Politics & Policy

Improving our Voting Systems

A presidential report suggests good reforms, but its support for no-excuse absentee ballots is wrong.

This week, the Presidential Commission on Election Administration issued its report on improving voting in the U.S., and here’s hoping Americans pay attention to it. Our sloppy and archaic voting systems leave us tottering every election on the brink of another Florida-style electoral meltdown like the one we had in 2000. The president’s commission says that it’s finally time to address the systemic defects.

One of its recommendations is earlier voting registration, including allowing people to register online. With proper safeguards, such as requiring that people be already listed in some existing government database through which they can verify their identity, such reforms are laudable. The commission also recommended greater use of technologies that compare registration lists across state lines and that allow purges of ineligible voters. A 2012 Pew Foundation study found, for example, that 2.2 million dead people are still listed as being registered to vote. 

As laudable or intriguing as many of the commission’s recommendations are, there are trouble spots in its report. The commission’s most controversial recommendation is to expand early and absentee voting, in large part to reduce the polling-place waiting times to 30 minutes or less, even though an MIT study found that the average waiting time on Election Day in 2012 was only 14 minutes. Convenience-oriented voting is popular, and one-third of the ballots cast in 2012 came in before Election Day. Most of the long lines that people complained about actually formed during early-voting periods, when only a small number of voting sites were open. If those voters had voted on Election Day, they would probably not have had long waits.

But along with the convenience of early voting, there are clear risks and costs. Of the two methods, early voting is preferable because it takes place inside a building where poll workers can observe the process. Absentee voting is much more problematic because the ballots are cast away from the supervision of election officials, and coercion, manipulation, and fabrication can be a part of the process.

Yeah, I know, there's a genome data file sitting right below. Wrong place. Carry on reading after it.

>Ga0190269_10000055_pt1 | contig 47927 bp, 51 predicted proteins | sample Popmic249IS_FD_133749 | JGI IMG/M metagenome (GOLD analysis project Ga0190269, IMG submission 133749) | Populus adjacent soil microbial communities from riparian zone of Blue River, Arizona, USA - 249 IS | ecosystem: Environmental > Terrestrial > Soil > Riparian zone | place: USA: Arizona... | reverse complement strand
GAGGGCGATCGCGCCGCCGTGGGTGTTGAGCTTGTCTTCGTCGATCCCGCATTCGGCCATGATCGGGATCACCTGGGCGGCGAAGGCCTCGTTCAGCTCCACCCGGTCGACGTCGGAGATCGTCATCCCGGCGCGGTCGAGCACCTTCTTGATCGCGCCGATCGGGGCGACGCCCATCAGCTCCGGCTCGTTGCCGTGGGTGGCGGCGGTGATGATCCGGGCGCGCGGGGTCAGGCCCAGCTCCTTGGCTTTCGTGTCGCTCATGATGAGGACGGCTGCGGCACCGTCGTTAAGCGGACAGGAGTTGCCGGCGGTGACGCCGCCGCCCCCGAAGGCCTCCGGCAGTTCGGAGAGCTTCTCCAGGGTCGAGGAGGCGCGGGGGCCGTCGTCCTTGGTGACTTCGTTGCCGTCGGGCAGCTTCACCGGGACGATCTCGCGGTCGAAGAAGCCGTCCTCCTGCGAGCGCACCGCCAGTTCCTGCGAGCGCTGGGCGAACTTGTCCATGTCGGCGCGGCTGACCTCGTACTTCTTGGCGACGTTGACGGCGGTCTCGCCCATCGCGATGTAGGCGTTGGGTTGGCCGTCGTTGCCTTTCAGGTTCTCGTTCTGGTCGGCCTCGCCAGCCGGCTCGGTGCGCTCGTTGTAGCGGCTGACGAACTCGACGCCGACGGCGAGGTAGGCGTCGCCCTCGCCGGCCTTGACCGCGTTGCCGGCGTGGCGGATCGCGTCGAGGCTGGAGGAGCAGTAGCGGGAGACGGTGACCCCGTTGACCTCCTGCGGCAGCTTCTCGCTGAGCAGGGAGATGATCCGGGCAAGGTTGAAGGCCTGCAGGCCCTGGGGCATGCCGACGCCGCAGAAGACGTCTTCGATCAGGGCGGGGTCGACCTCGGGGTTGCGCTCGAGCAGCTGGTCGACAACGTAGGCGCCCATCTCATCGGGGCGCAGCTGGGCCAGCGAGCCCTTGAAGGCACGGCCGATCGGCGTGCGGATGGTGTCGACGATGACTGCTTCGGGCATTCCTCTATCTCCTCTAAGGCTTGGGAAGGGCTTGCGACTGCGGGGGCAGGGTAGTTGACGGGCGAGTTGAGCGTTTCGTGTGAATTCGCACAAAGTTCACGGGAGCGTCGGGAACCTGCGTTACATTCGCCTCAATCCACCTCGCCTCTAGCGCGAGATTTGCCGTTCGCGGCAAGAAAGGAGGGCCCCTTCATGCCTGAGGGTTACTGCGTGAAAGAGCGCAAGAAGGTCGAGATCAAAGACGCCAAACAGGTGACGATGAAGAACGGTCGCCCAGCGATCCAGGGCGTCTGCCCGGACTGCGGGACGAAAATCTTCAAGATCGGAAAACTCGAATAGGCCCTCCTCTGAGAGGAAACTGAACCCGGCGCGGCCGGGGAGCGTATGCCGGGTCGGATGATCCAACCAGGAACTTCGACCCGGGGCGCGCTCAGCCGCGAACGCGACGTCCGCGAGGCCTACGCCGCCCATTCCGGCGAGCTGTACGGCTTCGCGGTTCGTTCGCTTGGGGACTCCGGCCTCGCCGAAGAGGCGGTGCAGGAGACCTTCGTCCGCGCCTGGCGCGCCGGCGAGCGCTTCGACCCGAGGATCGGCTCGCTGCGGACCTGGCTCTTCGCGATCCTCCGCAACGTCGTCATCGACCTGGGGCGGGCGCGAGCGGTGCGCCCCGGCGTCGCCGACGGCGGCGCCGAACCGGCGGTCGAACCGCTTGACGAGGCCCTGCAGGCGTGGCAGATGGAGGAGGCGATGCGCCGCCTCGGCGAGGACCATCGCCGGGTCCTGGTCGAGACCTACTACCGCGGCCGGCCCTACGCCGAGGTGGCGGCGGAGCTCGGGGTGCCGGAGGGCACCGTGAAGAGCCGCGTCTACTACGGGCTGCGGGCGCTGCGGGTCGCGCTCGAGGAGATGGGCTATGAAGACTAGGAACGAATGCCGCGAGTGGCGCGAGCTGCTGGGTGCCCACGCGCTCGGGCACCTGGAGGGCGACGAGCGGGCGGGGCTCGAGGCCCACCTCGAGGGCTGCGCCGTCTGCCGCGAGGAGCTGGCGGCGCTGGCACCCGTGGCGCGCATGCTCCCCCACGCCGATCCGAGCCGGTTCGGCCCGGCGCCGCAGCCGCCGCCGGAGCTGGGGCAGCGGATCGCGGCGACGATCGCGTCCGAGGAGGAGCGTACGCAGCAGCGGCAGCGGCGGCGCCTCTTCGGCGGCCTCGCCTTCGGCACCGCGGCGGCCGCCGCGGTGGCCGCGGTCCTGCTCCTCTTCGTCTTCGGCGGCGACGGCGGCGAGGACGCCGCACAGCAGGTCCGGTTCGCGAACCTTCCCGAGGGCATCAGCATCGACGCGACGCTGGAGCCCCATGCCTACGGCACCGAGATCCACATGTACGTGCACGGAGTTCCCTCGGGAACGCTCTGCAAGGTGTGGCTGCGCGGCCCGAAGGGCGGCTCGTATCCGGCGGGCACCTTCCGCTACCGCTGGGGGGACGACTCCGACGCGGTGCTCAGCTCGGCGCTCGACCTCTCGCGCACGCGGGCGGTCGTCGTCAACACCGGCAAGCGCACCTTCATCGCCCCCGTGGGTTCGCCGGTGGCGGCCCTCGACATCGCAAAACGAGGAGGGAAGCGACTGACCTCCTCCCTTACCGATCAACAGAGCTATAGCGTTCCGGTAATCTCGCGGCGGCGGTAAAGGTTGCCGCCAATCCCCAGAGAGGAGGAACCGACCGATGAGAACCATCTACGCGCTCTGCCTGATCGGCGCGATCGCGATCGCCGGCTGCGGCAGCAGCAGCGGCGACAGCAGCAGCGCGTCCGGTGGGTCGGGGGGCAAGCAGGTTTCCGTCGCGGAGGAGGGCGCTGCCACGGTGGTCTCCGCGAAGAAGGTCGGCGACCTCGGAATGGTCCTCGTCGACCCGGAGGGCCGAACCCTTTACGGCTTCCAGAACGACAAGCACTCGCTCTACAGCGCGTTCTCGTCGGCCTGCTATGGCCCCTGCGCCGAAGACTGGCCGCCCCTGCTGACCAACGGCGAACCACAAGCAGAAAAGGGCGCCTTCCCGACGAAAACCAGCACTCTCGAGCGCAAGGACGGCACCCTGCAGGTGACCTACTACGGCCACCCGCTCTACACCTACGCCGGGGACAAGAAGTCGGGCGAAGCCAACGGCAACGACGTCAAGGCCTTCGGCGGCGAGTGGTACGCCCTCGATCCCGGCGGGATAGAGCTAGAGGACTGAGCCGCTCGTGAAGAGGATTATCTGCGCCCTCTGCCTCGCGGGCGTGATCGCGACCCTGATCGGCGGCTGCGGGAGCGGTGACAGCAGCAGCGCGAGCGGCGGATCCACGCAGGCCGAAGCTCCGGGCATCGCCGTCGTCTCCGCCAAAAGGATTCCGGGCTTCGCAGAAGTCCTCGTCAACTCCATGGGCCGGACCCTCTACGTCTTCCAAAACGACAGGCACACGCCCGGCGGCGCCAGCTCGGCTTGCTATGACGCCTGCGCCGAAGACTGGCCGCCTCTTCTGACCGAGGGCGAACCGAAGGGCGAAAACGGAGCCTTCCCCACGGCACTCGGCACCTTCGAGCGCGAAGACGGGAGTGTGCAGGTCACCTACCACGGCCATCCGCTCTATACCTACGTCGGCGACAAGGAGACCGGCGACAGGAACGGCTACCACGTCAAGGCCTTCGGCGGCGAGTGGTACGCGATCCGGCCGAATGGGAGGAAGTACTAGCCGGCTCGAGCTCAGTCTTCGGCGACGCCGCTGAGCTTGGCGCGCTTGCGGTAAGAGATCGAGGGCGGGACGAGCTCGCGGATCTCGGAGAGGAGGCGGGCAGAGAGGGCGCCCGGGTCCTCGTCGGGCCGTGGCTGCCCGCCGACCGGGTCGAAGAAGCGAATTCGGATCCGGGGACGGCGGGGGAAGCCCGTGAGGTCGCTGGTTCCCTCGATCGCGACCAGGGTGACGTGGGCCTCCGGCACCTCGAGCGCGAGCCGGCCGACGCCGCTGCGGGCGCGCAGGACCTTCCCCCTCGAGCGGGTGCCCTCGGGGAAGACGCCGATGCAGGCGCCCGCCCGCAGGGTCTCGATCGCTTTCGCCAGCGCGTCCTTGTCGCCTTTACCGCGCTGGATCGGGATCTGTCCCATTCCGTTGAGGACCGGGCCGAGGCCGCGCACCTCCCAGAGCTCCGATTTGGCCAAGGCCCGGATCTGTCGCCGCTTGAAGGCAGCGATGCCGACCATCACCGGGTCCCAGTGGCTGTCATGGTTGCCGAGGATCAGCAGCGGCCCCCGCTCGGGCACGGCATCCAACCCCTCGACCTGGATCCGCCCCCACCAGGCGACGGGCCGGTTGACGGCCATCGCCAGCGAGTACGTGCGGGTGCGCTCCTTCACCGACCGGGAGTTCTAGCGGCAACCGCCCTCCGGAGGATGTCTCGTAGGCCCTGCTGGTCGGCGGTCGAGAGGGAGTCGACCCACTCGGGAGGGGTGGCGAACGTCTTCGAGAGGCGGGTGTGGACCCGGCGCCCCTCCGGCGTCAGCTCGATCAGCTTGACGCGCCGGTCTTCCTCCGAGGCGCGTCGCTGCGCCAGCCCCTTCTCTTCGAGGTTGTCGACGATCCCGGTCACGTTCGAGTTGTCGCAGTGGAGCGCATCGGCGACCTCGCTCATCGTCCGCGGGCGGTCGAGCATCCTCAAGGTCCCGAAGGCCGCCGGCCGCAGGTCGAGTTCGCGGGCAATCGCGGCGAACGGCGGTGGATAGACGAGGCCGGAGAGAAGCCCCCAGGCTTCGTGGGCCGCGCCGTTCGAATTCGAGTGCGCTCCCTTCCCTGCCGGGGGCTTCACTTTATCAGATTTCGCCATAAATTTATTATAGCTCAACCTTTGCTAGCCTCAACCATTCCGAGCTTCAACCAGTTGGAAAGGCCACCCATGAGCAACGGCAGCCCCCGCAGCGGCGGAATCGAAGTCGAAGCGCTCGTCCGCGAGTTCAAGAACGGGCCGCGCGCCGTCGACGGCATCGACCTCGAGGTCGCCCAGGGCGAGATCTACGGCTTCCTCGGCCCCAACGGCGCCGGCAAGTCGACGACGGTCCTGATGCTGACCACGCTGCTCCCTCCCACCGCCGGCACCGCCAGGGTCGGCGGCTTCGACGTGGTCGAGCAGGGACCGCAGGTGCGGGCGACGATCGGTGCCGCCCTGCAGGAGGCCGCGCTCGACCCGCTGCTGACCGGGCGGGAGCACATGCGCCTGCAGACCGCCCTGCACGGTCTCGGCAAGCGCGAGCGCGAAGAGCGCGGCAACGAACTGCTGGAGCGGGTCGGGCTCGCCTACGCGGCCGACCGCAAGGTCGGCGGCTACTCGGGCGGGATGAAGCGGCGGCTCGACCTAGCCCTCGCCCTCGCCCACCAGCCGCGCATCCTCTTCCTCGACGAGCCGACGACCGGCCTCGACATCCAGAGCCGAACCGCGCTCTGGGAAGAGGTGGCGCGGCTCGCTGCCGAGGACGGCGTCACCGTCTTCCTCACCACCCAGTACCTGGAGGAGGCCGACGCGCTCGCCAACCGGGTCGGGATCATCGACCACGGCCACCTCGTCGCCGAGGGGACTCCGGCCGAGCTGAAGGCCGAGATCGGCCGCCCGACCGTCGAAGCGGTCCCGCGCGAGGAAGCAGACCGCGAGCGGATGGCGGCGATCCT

While the commission endorses more absentee voting, it also notes the dangers involved. “Fraud is rare, but when it does occur, absentee ballots are often the method of choice,” it concludes. But the report says not one word about state-of-the-art measures that states such as Kansas have adopted to combat absentee fraud — for instance, having the voter include the last few digits of his Social Security number or a copy of a photo ID. It also ignores how hard it would be to integrate election observers into the process as early and absentee voting expand. 

In 2001, after the Bush v. Gore meltdown, the National Commission on Federal Election Reform, co-chaired by former presidents Gerald Ford and Jimmy Carter, issued a comprehensive report on the trend toward all-mail elections and relaxed absentee-ballot laws. It found that “unrestricted absentee voting probably had not increased turnout at all.” Studies since then have shown that early and no-fault absentee voting might actually hurt turnout. The Ford-Carter commission also argued that all-mail elections and no-excuse absentee ballots did not satisfy five essential criteria for honest and fair elections:

1. Assuring the privacy of the secret ballot and protecting against coerced voting; 

2. Verifying that only duly registered voters cast ballots; 

3. Safeguarding ballots against loss or alteration;

4. Assuring their prompt counting; and

5. Fostering the communal aspect of citizens voting together.

These concerns are real. 

We were reminded just this week of problems associated with absentee ballots. Guerrilla videographer James O’Keefe released an undercover video of a meeting of Battleground Texas, a leftist group working to elect Wendy Davis, the Democratic candidate for Texas governor. The video shows the Davis supporters ignoring questions about whether forging a signature on a relative’s absentee ballot was legal. “People do that all the time,” said Lisa Wortham, pretending to cover her ears. Wortham is an attorney and a deputy voter registrar working with the group. A volunteer from the group adds her opinion: “I don’t think that’s legal, I’ll do like Lisa did — I didn’t hear you say that.” Other Battleground Texas workers agree but jokingly cover their ears and also pretend not to hear. 

The use of secret ballots cast in traditional polling locations can protect voters from being pressured, and it also guards against forged signatures and other kinds of tampering. Absentee ballots are vulnerable to these problems because people cast them in unmonitored settings where family members, employers, churches, union leaders, nursing-home administrators, and others can coerce the voter, which is illegal. The ability of political parties, candidates, and independent groups to appoint observers who can monitor polling sites and the casting of votes helps guarantee the integrity and security of our elections.